It should have been a simple morning, a pre-café trip to the bank to explain that bizarrely, my bankcard doesn’t seem to be working at the ATM. In a restaurant, no problem. At the bookstore, a-okay. But as soon as I need cold, hard cash the machine refuses to accept my card. Won’t even read it. Turns it down like Roger Sterling and any woman over 20 years old.
It’s probably entirely my fault. Since my bag got stolen I haven’t purchased a new wallet- I keep my change in a small coin purse and so, on the odd occasion that I’ve needed to take my card out with me, it sits loosely in the side-pocket of my bag wrapped in a piece of paper with the PIN written on it. It is scratched and pummelled, and thus apparently no longer works- so I figured I’d do three things:
1. Get a new card from the nice people at the bank.
2. Buy a wallet to protect the new card from the nice people at the bank.
3. Memorise my PIN.
INTERNET, I AM GROWING UP. Look at me go, resolving to improve my life and stop being a domestic slut. NEXT I’LL BE WRITING MY NAME IN MY BOOKS AND HANGING OUT MY CLOTHES THE SAME DAY AS I WASH THEM.
It’s amazing, really, that I even have a bankcard- going 8 months without an Italian bank account really was no problem. Well, at least until Ryanair tried to have sex with my bum and I had to cry at a stranger to use their card to buy me a flight.
“So, what exactly do you do with all your money, then?” my friend Alma asked me. “Just keep it in a big pile under your bed?”
My silence was her answer.
“Ohmygod, you are so bohemian.”
Bohemian, no. Distrustful of the entire economy Italy is founded on? Yes.
After Berlusconi was ousted and Super Mario changed the economic game by demanding all financial transactions become more transparent, my job now pays half my pay check into a bank account- at a bank where my boss is friends with the manager, of course.
The other half of my paycheck gets given to me cash-in-hand, and I get two different ‘official’ pay slips, too. This is common practise is this country, and it irritates me- and most Italians- when the fall of the Euro is blamed on their faulty processes because hey! IT HAS ALWAYS BEEN THIS WAY.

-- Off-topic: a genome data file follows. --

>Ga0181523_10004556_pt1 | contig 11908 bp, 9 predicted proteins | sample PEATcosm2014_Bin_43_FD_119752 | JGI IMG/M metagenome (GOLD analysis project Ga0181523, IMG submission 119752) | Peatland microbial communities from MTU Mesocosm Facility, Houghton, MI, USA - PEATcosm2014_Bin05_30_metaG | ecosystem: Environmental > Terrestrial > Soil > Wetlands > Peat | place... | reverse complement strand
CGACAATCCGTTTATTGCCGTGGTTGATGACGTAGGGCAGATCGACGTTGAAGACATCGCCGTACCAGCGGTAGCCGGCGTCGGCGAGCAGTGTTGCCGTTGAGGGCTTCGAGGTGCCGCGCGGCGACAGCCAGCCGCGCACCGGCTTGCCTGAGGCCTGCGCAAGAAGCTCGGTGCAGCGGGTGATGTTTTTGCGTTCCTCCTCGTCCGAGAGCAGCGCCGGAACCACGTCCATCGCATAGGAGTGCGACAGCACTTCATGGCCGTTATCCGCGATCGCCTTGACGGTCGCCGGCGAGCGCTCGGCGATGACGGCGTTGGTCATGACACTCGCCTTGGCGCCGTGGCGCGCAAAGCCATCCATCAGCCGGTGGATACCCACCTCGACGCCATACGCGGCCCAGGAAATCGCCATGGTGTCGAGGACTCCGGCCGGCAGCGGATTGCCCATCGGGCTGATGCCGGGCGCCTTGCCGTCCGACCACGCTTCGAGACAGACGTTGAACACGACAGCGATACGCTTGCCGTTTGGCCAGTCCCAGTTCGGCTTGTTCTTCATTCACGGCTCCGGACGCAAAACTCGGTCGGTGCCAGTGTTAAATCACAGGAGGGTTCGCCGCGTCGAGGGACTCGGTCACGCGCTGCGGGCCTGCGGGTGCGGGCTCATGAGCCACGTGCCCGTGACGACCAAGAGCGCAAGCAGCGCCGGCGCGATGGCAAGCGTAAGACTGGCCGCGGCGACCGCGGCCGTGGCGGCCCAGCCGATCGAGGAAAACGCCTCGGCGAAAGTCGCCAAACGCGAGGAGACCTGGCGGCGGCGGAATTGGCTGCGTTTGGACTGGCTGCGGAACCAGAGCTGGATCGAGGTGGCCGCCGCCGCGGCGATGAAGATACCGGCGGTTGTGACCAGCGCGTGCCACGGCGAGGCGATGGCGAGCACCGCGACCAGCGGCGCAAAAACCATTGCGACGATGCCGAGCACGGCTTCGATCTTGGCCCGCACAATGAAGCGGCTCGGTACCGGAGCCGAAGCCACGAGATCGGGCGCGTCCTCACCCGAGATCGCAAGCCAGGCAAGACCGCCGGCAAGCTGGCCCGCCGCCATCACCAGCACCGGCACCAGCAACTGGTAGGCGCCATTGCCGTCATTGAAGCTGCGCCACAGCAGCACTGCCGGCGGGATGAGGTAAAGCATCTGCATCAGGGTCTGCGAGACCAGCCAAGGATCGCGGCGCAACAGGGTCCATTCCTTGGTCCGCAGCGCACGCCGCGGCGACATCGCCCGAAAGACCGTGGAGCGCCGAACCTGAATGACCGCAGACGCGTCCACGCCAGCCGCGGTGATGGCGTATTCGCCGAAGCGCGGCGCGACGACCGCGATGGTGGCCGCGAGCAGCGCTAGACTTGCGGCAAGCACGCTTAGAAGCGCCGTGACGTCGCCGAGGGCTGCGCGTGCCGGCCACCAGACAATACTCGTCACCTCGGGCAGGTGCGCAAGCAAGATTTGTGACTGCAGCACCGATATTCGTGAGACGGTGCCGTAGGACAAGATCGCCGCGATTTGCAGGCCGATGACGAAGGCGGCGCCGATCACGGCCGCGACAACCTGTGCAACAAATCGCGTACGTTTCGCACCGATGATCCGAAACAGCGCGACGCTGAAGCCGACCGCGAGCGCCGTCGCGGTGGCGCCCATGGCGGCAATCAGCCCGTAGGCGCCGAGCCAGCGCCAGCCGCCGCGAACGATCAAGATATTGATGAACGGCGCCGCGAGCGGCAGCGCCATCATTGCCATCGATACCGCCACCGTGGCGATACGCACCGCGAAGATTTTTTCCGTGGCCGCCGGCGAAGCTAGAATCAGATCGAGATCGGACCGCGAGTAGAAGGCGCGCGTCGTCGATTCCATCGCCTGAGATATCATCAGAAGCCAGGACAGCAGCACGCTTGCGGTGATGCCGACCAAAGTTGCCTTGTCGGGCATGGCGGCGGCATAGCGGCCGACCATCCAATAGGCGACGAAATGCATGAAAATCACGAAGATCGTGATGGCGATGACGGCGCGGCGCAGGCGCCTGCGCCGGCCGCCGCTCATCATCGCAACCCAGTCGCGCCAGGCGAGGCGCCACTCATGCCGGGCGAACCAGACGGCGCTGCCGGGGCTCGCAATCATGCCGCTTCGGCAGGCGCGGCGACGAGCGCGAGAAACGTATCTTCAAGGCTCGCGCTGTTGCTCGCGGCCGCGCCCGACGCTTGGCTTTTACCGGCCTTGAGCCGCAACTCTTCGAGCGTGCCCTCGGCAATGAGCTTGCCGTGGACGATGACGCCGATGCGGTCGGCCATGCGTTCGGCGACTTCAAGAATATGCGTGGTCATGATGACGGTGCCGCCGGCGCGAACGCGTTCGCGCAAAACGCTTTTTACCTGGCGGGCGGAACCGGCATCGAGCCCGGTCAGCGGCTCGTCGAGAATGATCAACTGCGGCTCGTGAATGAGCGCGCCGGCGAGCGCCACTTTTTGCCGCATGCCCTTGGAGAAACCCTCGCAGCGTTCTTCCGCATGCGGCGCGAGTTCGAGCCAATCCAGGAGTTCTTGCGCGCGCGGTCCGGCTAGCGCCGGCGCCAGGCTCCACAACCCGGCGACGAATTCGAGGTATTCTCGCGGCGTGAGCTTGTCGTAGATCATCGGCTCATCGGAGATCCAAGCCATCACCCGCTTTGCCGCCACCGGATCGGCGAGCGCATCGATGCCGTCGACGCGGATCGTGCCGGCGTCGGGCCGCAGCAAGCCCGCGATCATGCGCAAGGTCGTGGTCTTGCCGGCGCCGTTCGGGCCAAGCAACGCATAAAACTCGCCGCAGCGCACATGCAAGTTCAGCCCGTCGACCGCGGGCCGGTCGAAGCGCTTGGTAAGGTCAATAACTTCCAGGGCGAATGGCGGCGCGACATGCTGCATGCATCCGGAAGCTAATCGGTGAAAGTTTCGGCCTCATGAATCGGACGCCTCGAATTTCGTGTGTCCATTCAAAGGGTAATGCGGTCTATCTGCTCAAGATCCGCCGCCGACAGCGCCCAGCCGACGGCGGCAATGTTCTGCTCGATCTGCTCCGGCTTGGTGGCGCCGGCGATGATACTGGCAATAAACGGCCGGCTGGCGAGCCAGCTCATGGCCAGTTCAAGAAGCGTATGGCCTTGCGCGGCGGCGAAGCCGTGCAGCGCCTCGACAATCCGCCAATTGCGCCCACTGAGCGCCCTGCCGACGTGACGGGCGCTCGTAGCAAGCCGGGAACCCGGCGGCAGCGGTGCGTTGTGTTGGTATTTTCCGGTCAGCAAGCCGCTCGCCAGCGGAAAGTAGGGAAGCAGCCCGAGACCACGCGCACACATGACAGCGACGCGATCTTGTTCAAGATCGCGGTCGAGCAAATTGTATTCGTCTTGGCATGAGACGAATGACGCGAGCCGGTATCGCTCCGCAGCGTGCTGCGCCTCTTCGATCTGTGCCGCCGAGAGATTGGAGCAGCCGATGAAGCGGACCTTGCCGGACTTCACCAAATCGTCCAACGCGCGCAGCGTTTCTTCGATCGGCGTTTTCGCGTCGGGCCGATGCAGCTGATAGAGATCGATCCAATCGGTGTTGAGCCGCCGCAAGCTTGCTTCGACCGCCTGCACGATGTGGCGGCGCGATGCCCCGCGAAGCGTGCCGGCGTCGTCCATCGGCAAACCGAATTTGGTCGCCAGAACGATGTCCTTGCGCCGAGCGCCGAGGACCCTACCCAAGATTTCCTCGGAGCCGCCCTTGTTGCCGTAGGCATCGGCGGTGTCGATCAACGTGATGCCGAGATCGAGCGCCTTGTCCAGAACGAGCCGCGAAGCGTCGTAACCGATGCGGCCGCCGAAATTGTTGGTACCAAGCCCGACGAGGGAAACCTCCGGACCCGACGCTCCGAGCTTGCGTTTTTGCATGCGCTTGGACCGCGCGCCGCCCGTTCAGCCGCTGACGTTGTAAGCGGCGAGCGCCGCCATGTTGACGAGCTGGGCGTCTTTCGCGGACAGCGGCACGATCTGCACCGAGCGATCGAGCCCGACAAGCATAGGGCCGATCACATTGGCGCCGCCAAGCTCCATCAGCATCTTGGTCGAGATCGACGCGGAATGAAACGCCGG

Don’t act like these systems are news to you, Angela Merkel. You can’t sleep with the guitar-playing lead singer of a heavy-metal band when you are friends with his girlfriend and then get cross when he gives both of you herpes.
At the bank, the woman was all, Oh? How strange. I can’t imagine what the problem might be. We were speaking in Italian, which as you know I CAN’T DO, and so I simply nodded sagely as if to say, Absolutely- you are so wise.
Can I see it? she asked me, and I handed it to her. I explained the situation once more and she shook her head in confusion. She thought about what I had said, and I presumed the answer would be, Hey, let me order you a new card then, shall I?
Instead, she held my existing card in the palm of her hands, looked at it closely, AND THEN WIPED IT ON HER JUMPER.
Let’s try it now, she said.
Oh! Wiping it on my jumper! WHY DIDN’T I THINK OF THAT?
We traipsed outside to the ATM to try the card again. One of us was unsurprised when the card wasn’t accepted. The other one said, Well, I don’t know what we should do next, then.
Then she suggested I go for a coffee, and come back to try it again in 5 minutes- the equivalent to unplugging the TV before realising the reason it doesn’t work is because it is on fire.
She seemed shocked when, five minutes later, I returned. She was irritated at me, put out, and said, WHAT DO YOU WANT ME TO DO?
WHAT DO I WANT YOU DO? WHAT DO I WANT YOU TO DO? I want you to fix it, you dumb, lazy, Italian-fucking-whore-for-brains. Stop being such a brother-bonking tit, put your big girl pants on and your cappuccino down, and DO SOMETHING.
See also: Are we really playing the game where I tell you how to do your job?
I explained, calmly, that I needed a new card, and since this one wasn’t working I’d also need to withdraw cash to tide me over in the meantime. She told me there’d be a five Euro charge for each manual transaction. I told her to go and eat a bag of dicks with ranch dressing on the side.
I left with my money and an appointment to come back next week to pick everything up. She was left with the an entire destiny to be played out in this backwards hell-hole of ineffective management, in which even my Italian friends agree with me when I say, “Rome is lovely- it’s just no place to live when you actually want to achieve something.”
They laugh and hold up their hands in surrender and shrug. “We know,” they say. “What do you want us to do?”